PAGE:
While People Process Capability measurements have popularized the word ‘ institutionalization’ – its inherent meaning is short of integration in organisations that assess themselves for maturity.  An institution could be considered as a long-lasting pattern of organization in a community. Complex institutions, such as government, religion, and the economy, are another characteristic of civilization.

In our times, when the short-term memories of people are heightened on an hourly basis, the moot question for me is this “What model of human being do we hold when we manage human resources?” That will surely influence technologies that enable or accompany HR managers. Let us for purposes of this reading, restrict ourselves to assessment technologies.  Says Alexander Panesh of Moscow’s Technical Univeristy “Assessment technology is a logical scheme of stage_by_stage and complex usage of all the existing approaches to HR assessment. Thus, in this form the best result can be reached. However, under these circumstances it is not always possible to follow an ideal scheme in practice.” Thus human judgment goes in tandem with choice of assessment technologies.

I would refer to a wise set of judgment criteria as laid out by Dr. Daniel Harrison as below

1.       Job Specificity : How controlled is the play of technology? Is it based on workplace performance theory, where success is heightened when the role holder enjoys performance? Besides, does the technology also predict performance success with related characteristics such as fit with supervisor, work environment preferences, task preferences, life-interests, beyond just personality aspects that indicate behaviour preferences? Context matters.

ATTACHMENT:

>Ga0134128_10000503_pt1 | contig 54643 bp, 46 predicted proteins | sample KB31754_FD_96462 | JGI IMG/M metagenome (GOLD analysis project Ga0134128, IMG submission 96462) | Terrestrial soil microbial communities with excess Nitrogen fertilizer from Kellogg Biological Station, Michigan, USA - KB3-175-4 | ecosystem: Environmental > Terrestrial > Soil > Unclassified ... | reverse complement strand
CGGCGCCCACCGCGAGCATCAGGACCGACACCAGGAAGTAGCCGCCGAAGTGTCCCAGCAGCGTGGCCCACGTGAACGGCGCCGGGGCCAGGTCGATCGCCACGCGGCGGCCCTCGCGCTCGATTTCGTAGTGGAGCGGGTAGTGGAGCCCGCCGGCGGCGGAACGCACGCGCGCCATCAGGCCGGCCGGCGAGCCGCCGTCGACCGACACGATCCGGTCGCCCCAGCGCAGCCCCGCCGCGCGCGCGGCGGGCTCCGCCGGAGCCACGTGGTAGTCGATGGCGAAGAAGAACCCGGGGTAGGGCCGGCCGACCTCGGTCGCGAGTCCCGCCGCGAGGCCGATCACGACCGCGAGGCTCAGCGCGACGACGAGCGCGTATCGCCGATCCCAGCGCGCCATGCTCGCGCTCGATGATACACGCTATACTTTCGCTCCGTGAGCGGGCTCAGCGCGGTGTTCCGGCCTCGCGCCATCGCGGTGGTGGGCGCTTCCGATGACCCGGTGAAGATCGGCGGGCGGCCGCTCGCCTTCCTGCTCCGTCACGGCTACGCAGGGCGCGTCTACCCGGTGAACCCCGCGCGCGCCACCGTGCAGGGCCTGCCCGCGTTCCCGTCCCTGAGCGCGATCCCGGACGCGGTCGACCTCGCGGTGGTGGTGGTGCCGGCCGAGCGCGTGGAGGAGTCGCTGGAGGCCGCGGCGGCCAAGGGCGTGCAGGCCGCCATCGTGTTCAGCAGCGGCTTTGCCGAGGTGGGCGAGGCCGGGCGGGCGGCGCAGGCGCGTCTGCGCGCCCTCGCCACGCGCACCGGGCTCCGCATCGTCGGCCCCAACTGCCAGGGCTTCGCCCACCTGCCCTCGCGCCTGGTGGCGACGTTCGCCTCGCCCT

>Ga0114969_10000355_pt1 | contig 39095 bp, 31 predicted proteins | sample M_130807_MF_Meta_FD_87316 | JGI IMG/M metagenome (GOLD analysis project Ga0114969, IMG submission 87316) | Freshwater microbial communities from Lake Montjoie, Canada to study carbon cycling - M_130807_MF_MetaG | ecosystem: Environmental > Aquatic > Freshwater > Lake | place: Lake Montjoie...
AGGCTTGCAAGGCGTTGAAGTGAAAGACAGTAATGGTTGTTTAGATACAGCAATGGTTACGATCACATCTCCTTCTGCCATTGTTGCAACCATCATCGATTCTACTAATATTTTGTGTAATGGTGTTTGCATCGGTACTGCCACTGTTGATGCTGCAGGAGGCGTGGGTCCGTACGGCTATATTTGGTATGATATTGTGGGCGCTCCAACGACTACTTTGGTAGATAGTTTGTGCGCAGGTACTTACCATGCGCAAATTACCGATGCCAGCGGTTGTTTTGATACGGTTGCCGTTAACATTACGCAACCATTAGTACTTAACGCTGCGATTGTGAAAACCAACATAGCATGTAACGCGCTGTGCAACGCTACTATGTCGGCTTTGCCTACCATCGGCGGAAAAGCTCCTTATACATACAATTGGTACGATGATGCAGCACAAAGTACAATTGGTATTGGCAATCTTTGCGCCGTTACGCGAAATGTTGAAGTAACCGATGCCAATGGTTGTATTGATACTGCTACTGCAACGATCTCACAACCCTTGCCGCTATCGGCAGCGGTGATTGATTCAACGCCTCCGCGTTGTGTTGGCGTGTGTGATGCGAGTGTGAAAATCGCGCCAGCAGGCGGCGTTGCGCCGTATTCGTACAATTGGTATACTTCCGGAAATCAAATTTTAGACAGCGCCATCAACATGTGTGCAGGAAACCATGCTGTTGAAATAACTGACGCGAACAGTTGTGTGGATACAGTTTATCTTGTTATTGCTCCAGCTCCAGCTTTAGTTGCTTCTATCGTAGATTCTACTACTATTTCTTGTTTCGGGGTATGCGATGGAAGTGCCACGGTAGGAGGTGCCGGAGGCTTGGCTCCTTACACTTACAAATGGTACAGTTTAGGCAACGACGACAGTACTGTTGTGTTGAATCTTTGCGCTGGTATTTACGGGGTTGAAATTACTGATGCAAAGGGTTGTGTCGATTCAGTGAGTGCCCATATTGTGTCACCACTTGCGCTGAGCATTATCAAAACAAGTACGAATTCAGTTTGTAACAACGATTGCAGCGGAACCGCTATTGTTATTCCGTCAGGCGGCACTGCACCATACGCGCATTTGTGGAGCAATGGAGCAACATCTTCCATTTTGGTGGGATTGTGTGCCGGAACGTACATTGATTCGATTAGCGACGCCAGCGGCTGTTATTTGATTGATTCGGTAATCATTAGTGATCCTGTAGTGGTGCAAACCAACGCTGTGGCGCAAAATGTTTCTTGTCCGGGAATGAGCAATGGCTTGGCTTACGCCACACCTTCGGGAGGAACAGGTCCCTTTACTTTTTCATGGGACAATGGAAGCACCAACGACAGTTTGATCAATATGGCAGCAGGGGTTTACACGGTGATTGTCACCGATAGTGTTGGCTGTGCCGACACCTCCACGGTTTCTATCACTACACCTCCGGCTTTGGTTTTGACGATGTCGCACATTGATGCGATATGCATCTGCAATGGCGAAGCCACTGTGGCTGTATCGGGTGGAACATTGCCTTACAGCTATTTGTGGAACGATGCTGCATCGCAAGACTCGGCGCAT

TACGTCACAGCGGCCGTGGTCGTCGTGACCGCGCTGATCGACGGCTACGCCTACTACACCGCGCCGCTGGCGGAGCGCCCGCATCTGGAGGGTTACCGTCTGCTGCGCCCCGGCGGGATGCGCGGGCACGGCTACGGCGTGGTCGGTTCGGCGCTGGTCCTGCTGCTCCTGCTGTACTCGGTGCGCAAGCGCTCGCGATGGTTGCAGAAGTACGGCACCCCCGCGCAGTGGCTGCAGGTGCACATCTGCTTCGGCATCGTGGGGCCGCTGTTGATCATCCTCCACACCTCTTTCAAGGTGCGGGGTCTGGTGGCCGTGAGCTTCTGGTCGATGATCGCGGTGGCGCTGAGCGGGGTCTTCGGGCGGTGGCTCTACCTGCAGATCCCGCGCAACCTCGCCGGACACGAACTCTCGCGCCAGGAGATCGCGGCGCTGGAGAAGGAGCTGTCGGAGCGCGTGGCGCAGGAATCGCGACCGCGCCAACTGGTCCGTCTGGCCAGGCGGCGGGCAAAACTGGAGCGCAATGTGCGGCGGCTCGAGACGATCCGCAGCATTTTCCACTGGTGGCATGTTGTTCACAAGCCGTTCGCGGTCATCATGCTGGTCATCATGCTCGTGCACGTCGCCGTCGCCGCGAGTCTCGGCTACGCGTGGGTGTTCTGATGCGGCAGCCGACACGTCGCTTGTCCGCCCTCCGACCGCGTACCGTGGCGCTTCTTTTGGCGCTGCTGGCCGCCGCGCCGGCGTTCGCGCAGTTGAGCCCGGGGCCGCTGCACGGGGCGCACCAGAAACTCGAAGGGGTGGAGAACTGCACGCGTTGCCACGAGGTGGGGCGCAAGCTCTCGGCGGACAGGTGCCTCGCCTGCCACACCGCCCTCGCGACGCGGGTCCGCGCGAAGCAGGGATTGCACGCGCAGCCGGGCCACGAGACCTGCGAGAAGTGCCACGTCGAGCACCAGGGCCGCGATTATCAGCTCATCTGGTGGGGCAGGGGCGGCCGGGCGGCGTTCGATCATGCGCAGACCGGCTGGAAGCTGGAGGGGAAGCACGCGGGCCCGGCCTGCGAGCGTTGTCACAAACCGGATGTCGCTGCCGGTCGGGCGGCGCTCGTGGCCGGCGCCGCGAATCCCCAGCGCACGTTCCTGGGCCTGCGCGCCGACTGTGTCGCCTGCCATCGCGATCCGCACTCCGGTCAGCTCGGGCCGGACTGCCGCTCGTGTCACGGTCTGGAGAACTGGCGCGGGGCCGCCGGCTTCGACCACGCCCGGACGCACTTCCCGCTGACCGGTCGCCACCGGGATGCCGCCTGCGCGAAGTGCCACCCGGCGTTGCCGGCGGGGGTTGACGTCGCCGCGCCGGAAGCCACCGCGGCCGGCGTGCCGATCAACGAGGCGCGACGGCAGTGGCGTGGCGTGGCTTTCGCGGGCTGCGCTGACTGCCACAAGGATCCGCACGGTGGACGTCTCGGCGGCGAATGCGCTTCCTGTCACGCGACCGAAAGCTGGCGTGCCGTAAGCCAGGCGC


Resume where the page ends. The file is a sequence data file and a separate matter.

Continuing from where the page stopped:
2.       Number of job related factors : Does the technology explain all known aspects of behaviour or just a handful of factors? Does the technology indicate criticality of factors to success on the job? Test the unknown too.
3.       Lie-detection : Does the technology contain measures of respondent consistency that screen out socially desirable responses? Does it indicate which factors are less reliable in the measurement? 
4.       Simplicity and Amenability : Does the tool ease up the process of assessment, than to make additional demands on the assessor? Can it involve the assessee only to the extent required and no more to produce reliable and accurate outcomes?
5.       Measurement Scale : Does the technology use scaling techniques that are at once amenable to comparison to a norm for the specified job as also for self-reflection and development? E.g. Is it merely a bipolar scale as opposed to an integration of paradox behaviours? Endear the assessee to success on the job.

Thus as we can see, just from the above scenario for technology in human resource assessments, the technology for discernment and judgment amongst HR practitioners need parallel development. The craft, art and use of science in HR practices may never be ideal, merely because we deal with phenomena of people who have volition beyond mere biological presence.

I am reminded more than ever that learning may come in the way of learning in our times. For evolution in human resource practices, we need to pay dynamic attention to the model of the human being at work. Maturity after all, is a marking against an ideal. If civilisation is developing, will it be because of human resources, or will it be in spite of them? Just as we need to be conscious in our use of energy on a google search, so should we be parsimonious in talent search. 

Technology is not just out there in disembodied virtual reality in the Age of Surprise, but within us as interactive human beings ourselves. Do we need to strike conversation on such? Comments and views welcome.